Rifle hospital participates in video dance contest for breast cancer awareness
Everyone from doctors and nurses to file clerks and therapy dogs got into the act when Grand River Hospital in Rifle put together a video for a national competition promoting breast cancer awareness and prevention.
Pink hospital gloves, cowboy hats, balloons, hard hats, a pink guitar and even a pink toilet plunger also make appearances in the hospital’s Pink Glove Dance video, which has been entered in a competition sponsored by Medline Industries, Inc.
The competition was spawned by a 2009 video that the medical supply company produced, and featured 200 Portland, Ore., hospital workers dancing and wearing pink gloves made by Medline. That video has been viewed 13 million times on YouTube and spawned hundreds of other videos and breast cancer awareness events.
More than 135 videos have been entered in the competition, whose winners will be decided by public voting. The top three winners will receive a donation to a breast cancer charity of their choice. If Grand River wins, $10,000 would go to the Susan G. Komen Breast Cancer Foundation.
Grand River spokeswoman Annick Pruett said that while not all of them made it into the final cut, 139 people participated in filming the Grand River video, including volunteers from virtually every department and community members. Physical therapist Tom Barbata stepped up to put his “closet videographer” skills to use, she said. Lindsay Jacox, who works in the mammography department, agreed to play a starring role. She walks through the hospital to cast a pink spell on various employees who find themselves bedecked in various pink apparel and dance to the music of Katy Perry’s “Firework.”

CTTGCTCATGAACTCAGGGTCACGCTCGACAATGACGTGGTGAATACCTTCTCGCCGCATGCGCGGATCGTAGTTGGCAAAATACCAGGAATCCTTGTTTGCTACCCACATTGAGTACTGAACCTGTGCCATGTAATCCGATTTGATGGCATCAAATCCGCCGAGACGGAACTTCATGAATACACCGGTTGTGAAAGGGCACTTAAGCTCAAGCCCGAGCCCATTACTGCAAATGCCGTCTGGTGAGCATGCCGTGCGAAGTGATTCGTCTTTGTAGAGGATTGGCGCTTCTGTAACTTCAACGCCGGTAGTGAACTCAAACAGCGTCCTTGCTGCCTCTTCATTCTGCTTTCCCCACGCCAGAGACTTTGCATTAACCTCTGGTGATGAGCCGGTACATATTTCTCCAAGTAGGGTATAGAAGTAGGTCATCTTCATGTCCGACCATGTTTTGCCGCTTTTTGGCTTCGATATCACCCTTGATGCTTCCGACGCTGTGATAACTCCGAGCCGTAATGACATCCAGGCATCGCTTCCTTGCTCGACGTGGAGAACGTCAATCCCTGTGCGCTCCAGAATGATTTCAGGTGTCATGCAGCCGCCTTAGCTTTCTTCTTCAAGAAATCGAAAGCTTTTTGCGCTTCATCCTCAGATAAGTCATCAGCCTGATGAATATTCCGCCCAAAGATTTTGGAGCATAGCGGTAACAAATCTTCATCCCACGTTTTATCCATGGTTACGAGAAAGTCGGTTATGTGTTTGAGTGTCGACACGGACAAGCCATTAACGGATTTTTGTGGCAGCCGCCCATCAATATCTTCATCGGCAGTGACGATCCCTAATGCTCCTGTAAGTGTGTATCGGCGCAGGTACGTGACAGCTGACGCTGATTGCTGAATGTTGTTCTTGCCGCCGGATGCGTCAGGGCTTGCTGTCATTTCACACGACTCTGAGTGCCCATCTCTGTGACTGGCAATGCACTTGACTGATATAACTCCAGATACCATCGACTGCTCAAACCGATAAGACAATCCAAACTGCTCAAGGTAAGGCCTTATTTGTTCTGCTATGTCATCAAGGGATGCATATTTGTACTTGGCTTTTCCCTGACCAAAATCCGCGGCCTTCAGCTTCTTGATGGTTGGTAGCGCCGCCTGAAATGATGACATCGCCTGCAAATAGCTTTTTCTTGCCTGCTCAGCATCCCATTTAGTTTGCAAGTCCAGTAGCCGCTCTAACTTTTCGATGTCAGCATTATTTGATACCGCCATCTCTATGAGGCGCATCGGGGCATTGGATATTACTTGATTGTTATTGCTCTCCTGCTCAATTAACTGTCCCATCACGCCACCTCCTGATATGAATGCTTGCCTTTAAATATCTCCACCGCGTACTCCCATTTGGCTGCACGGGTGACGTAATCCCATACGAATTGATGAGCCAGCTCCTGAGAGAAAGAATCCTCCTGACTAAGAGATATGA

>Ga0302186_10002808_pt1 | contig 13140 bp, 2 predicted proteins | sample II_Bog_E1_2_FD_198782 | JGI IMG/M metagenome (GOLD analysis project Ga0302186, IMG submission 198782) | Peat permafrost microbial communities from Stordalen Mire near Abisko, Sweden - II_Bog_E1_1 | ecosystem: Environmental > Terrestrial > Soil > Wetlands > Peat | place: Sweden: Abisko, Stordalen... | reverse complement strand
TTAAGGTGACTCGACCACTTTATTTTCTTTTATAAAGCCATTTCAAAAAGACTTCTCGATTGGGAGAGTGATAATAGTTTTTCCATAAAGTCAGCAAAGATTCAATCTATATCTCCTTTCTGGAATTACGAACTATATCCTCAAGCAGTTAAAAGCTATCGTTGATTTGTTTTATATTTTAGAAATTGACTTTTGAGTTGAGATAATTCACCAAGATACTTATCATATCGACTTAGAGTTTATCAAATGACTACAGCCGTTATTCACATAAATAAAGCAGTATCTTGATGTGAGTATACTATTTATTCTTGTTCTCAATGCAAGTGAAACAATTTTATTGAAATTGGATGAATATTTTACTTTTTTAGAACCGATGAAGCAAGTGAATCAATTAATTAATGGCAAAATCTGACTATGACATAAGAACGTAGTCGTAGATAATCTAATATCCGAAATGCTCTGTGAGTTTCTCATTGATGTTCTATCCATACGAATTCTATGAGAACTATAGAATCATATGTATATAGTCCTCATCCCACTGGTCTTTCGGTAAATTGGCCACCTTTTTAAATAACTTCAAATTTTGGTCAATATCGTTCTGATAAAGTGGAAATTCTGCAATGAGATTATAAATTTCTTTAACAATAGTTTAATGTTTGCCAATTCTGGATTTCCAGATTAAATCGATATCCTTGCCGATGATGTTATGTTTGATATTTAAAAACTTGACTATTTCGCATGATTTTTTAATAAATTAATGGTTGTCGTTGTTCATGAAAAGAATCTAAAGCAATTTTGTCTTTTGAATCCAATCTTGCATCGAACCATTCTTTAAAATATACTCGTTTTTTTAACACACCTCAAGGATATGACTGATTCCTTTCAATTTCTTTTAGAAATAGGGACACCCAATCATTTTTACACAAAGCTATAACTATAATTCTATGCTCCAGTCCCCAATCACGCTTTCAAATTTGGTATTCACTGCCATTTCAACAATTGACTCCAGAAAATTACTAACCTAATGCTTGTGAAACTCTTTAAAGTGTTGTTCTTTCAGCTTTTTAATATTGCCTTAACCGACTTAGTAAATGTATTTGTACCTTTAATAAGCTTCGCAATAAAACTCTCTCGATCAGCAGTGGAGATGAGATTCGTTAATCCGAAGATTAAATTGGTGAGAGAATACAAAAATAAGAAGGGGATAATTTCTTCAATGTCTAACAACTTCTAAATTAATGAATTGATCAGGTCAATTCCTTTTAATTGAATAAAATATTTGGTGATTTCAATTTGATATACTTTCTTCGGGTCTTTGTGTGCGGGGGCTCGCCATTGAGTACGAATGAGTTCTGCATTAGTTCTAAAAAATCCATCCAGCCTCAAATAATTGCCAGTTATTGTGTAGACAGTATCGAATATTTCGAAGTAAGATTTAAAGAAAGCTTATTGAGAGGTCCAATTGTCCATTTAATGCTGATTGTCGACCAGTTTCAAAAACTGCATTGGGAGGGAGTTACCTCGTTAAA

Hospital chief executive officer Jim Coombs makes an appearance, as do doctors including Henry Kiang, who Pruett said attempts “Saturday Night Fever” moves, and Kevin Coleman, who favors a hula dance.
Young members of the ArtillumA Dance Company in Rifle join in, while dogs and their human partners from Rifle’s Pet Therapy Group display a leashed line dance.
And plant operations employee Bill DesOrmeau is something of a scene-stealer with his act involving the plunger he painted pink.
“We just call him Plunger Dude now,” Pruett said.
The video concludes with a poignant moment involving eight, pink-umbrella-toting cancer survivors, including Connie Wilmot, who works in materials management at the hospital.
“It felt like being raised up by a large group,” she said of her hospital co-workers’ supportive participation in the video.
“All the way from the top of the administration to the physicians to the housekeepers, everyone was enthusiastic and involved. It was incredible.”